With the fervor for tearing down classic homes in the Park Cities right now, it was refreshing to find our Inwood House of the Week, a charming University Park Tudor not only intact, but also lovingly restored. What was even more refreshing was sitting down with the talented woman that saw the potential in 4111 San Carlos Street, and hearing her story.
Lisa Bennett worked in the interior design industry for years, reinventing, reinvigorating, and remodeling clients’ homes. So, it comes as no surprise that one day she’d find a house that would inspire her to her take on a full remodel where her creativity could run free — because she was the client.
“I was driving down the street and saw this house, and it spoke to me,” Bennett said.
Falling in love with this University Park Tudor was preordained for Bennett. At 14, she was a volunteer at one of America’s finest examples of Tudor Revival architecture, Stan Hywet Hall, the home of Charles Goodyear. Yes, that Goodyear. Her grandfather was English, and her mother had grown up abroad, so that love of Tudor style was deeply ingrained in Bennett from an early age.
Remodeling a home built in 1939 that has undergone multiple updates, is not for the faint of heart. Bennett wanted to retain as much of the original charm as possible while updating it for a modern family.
“With a remodel like this, you are fusing old and new design,” Bennett said. “You’re taking an existing structure and marrying it with a new structure. That’s challenging.”
But if anyone could pull this off, Bennett could. She’s a talented interior decorator and also has a degree in finance and marketing from Cornell University — she understands beauty and how to create a plan to make it all work. Her eye for detail and dedication to getting things exactly right is admirable. Bennett does not cut corners, and she does her research.
One of the most distinguishing characteristics of the home are the decorative chimney stacks. Bennett was sure she’d seen something like them before, perhaps the famous chimneys of Hampton Court Palace?
“I was researching Tudor elements I wanted to incorporate into the remodel,” Bennett said. “I started thumbing through all of my books to understand the thinking of the original architect and I ran across theses multiple chimneys. I thought oh my gosh this is the original inspiration for the house!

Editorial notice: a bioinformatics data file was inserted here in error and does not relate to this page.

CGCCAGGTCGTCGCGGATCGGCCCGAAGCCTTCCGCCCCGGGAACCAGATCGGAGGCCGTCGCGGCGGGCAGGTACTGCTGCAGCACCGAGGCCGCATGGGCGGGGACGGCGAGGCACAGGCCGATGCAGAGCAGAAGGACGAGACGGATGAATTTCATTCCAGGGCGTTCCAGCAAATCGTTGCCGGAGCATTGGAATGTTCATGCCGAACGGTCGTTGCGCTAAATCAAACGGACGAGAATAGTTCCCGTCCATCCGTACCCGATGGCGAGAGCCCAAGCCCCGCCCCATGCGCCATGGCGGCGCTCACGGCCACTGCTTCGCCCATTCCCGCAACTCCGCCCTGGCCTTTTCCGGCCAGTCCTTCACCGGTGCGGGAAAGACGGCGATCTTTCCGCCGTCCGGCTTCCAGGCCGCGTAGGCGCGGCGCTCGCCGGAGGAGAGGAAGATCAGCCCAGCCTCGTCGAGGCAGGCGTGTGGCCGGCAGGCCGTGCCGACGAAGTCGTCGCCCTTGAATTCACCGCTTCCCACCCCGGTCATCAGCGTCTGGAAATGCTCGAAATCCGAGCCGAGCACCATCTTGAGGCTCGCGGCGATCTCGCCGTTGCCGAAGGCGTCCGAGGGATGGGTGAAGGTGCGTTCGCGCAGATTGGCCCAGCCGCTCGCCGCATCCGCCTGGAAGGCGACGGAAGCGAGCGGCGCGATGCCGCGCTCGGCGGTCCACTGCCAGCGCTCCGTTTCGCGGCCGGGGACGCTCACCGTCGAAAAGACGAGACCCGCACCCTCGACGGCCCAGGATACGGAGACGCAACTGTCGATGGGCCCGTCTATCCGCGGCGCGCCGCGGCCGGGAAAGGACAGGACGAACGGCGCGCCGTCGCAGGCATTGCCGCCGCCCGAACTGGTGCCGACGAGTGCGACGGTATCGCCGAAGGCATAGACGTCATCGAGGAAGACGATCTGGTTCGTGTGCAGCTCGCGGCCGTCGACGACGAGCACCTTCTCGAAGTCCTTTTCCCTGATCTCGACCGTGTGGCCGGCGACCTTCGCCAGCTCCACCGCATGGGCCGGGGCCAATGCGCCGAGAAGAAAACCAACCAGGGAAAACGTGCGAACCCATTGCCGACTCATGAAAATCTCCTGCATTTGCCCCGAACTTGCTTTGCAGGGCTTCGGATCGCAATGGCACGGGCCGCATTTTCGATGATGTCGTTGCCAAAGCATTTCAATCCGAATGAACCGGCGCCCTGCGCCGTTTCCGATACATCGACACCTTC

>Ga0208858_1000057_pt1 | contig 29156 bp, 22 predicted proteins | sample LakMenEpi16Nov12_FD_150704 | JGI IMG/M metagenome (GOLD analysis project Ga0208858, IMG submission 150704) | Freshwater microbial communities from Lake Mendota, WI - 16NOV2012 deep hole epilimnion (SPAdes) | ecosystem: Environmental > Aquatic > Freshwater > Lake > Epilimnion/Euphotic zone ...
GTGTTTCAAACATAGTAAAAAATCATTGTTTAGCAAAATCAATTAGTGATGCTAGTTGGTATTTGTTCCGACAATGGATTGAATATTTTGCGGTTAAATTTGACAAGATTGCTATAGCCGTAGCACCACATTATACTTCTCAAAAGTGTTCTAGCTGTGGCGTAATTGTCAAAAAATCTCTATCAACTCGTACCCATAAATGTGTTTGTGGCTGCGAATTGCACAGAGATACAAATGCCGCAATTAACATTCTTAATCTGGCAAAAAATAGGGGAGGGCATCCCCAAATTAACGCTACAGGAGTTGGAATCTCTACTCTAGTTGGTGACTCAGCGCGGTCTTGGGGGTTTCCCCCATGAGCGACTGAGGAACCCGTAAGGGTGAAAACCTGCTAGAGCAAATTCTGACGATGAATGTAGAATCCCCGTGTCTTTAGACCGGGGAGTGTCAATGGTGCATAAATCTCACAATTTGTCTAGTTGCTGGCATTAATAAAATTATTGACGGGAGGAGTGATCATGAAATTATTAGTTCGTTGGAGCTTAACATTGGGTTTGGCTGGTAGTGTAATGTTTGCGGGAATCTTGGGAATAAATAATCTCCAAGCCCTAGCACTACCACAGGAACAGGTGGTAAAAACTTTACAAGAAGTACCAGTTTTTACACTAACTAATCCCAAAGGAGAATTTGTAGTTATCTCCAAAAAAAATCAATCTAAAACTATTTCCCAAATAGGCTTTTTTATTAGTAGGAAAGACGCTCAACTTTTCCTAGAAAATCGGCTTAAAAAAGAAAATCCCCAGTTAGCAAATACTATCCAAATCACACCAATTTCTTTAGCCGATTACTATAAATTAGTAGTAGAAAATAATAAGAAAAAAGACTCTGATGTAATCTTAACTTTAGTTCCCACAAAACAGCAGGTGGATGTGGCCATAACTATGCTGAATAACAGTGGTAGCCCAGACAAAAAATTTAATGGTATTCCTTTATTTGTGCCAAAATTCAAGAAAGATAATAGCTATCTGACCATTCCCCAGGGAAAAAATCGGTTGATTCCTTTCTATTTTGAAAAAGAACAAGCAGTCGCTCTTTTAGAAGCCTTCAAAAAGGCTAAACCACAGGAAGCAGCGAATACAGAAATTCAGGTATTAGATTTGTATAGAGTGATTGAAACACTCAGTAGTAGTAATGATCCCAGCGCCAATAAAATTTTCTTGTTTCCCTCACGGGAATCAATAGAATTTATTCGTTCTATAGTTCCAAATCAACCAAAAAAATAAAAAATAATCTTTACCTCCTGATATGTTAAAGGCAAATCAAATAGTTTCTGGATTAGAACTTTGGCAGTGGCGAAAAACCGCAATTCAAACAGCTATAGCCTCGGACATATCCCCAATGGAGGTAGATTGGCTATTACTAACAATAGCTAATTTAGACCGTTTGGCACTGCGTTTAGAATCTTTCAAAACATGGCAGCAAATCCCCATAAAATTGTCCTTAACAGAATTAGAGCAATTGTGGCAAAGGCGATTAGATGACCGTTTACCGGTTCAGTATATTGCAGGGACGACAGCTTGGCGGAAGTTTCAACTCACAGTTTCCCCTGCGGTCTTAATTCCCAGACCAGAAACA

Bennett opened up the wall between the dining and family room, repeating the theme of the Tudor arch design. It’s a stroke of design genius and looks as if it’s been there since 1939. She used classic elements throughout the house including Statuary Carrara marble, and arched oil rubbed bronze fixtures, avoiding trends in favor of timeless European style.
Bennett had a lot of work ahead. The house had been chopped up. There were no walk-in closets — a total necessity for today’s buyer. The family room and narrow galley kitchen were closed off. One small door led from the dining room to the kitchen. Bennett wanted to create an addition that would house a sizable master wing with his-and-her walk-in closets while still preserving the backyard. With the aid of a structural engineer she used steel beams to support the structure and had it cantilever over the back porch and yard.
Downstairs, Bennett pushed the kitchen back several feet and added a pantry and mudroom. The laundry area and downstairs bath were also reconfigured.
What makes this home special is not just the details you see, it’s those you don’t see.
“I hid the air conditioning vents in the kitchen island,” Bennett said. No one wants to see the vents if there’s a way around it.”
In all, she added 1,000 square feet to arrive at a home that is now 3,960 square feet. The second floor is like a private sanctuary with a living area, outdoor porch, and wet bar. All four bedrooms and three of the four bathrooms are on this floor.
Bennett has managed to stay true to the original integrity of the home while updating it beautifully.
This home is a rare find in Park Cities, not only because it’s a flawless renovation, but the location is possibly the best one in the neighborhood. It’s a block from The Moody Family YMCA, two blocks from Highland Park Village, three blocks from The Dallas Country Club, and four blocks from Bradfield Elementary.
“I think this house would be perfect for a family, someone that reveres the past, loves the charm of an old house, and believes in the preservation of details,” Bennett said. “It was a labor of love. I wanted to honor the home. It had been neglected and was worth fighting for because everything can have a rebirth.”
Now let’s take Bennett’s words to heart and think hard before any other teardowns take place.
Door Real Estate is listing the home for $1.715 million. That’s a steal so be sure and get to the open house early this weekend!
Open House: Sunday, April 30, 2 – 4 p.m.
Karen Eubank is the owner of Eubank Staging and Design. She has been an award-winning professional home stager for more than 25 years. She’s been a professional writer for 20 years. Karen is the mother of a son who’s studying music at The University of Miami. An ardent animal lover, she doesn’t mind one bit if your fur baby jumps right into her lap. Find Karen at www.eubankstaging.com